Q2 2014 Quick Links, Part 1 (IP)

Photo credit: 3D Quick Link Crossword // ShutterStock

Photo credit: 3D Quick Link Crossword // ShutterStock


* Barton Beebe has posted a new free casebook, Trademark Law: An Open-Source Casebook. Quite possibly the new gold standard of trademark casebooks. Check it out!

* Hollywood, Esq.: Chubby Checker Settles Penis Size App Lawsuit. Prior blog post.

* Overstock v. NoMoreRack.com (D. Utah June 30, 2014). NoMoreRack doesn’t create consumer confusion when it uses the term “overstock” to describe its goods.

* Renna v. County of Union, N.J., 2014 WL 2435775 (D. N.J. May 29, 2014). Using a county seal on a public access TV show doesn’t violate any trademark rights of the county. Related blog post.

* Marketing Land: How Trademark Worries Block “World Cup” Ads On Google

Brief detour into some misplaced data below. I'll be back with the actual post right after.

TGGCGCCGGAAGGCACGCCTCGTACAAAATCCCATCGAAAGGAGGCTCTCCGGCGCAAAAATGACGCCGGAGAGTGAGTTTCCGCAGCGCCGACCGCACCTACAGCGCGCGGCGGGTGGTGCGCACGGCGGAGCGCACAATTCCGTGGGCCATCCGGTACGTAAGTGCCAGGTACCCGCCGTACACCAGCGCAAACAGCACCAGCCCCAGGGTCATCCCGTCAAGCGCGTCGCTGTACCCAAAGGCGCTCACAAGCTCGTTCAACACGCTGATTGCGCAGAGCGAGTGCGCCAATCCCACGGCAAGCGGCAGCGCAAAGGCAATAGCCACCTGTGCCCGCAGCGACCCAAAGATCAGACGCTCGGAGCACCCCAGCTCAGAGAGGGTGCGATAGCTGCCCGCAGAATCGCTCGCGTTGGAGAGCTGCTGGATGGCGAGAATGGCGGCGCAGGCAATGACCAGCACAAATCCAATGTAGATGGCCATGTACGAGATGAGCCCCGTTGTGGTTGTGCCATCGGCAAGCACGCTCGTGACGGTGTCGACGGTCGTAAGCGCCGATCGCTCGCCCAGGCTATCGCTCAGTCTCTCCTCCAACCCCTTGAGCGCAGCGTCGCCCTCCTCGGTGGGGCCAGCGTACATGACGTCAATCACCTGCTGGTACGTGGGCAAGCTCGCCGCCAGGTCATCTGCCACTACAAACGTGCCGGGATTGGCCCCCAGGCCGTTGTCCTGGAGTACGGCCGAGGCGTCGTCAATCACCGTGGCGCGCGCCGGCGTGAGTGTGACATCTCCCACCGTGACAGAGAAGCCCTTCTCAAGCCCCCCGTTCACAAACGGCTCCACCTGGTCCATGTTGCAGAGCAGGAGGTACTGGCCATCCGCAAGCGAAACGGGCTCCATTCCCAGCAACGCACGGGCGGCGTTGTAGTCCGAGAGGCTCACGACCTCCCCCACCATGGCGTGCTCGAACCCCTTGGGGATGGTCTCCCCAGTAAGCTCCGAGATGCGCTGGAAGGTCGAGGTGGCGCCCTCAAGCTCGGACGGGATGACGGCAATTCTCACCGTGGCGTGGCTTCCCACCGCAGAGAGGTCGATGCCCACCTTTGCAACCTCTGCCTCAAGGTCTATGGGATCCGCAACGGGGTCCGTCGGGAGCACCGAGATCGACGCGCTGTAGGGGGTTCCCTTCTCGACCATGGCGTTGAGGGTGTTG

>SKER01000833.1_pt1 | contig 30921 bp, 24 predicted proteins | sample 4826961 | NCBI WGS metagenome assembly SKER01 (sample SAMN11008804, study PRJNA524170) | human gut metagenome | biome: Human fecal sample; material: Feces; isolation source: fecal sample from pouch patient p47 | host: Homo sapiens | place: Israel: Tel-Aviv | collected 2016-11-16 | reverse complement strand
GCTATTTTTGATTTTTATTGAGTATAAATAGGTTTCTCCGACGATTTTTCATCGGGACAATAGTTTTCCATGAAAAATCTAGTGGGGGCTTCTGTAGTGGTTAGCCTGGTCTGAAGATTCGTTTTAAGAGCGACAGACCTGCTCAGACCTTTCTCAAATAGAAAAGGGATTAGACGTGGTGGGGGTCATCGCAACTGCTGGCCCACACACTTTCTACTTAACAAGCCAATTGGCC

* LA Times: To sell marijuana, you need a clever name

* Parts.com, LLC v. Yahoo Inc., 2014 WL 2573321 (S.D. Cal. June 9, 2014). This keyword advertising lawsuit surprisingly survives another motion to dismiss. Prior blog post.

* Radiancy, Inc. v. Viatek Consumer Products Group, Inc., 2014 WL 1318374 (S.D.N.Y. April 1, 2014):

Viatek’s Counterclaims include the allegation that Radiancy’s internet marketing techniques are designed to “piggyback” Viatek’s marketing by using the Pearl trademark in the code for its website and by paying Google to have results for the no!no!® hair remover appear before results for Viatek’s product when searching “Pearl hair remover.” The question of whether “use of another company’s registered trademark in metadata or as part of a sponsored search constitutes use of a trademark in commerce under the Lanham Act … [has been sustained by] other circuits…. The courts in this Circuit, however, have largely rejected these claims.” Site Pro–1, Inc. v. Better Metal, LLC, 506 F.Supp.2d 123, 125 (E.D.N.Y.2007). The Second Circuit addressed Viatek’s claims regarding a Google search in 1–800 Contacts v. WhenU.Com, Inc., 414 F.3d 400 (2d Cir.2005). The Second Circuit stated,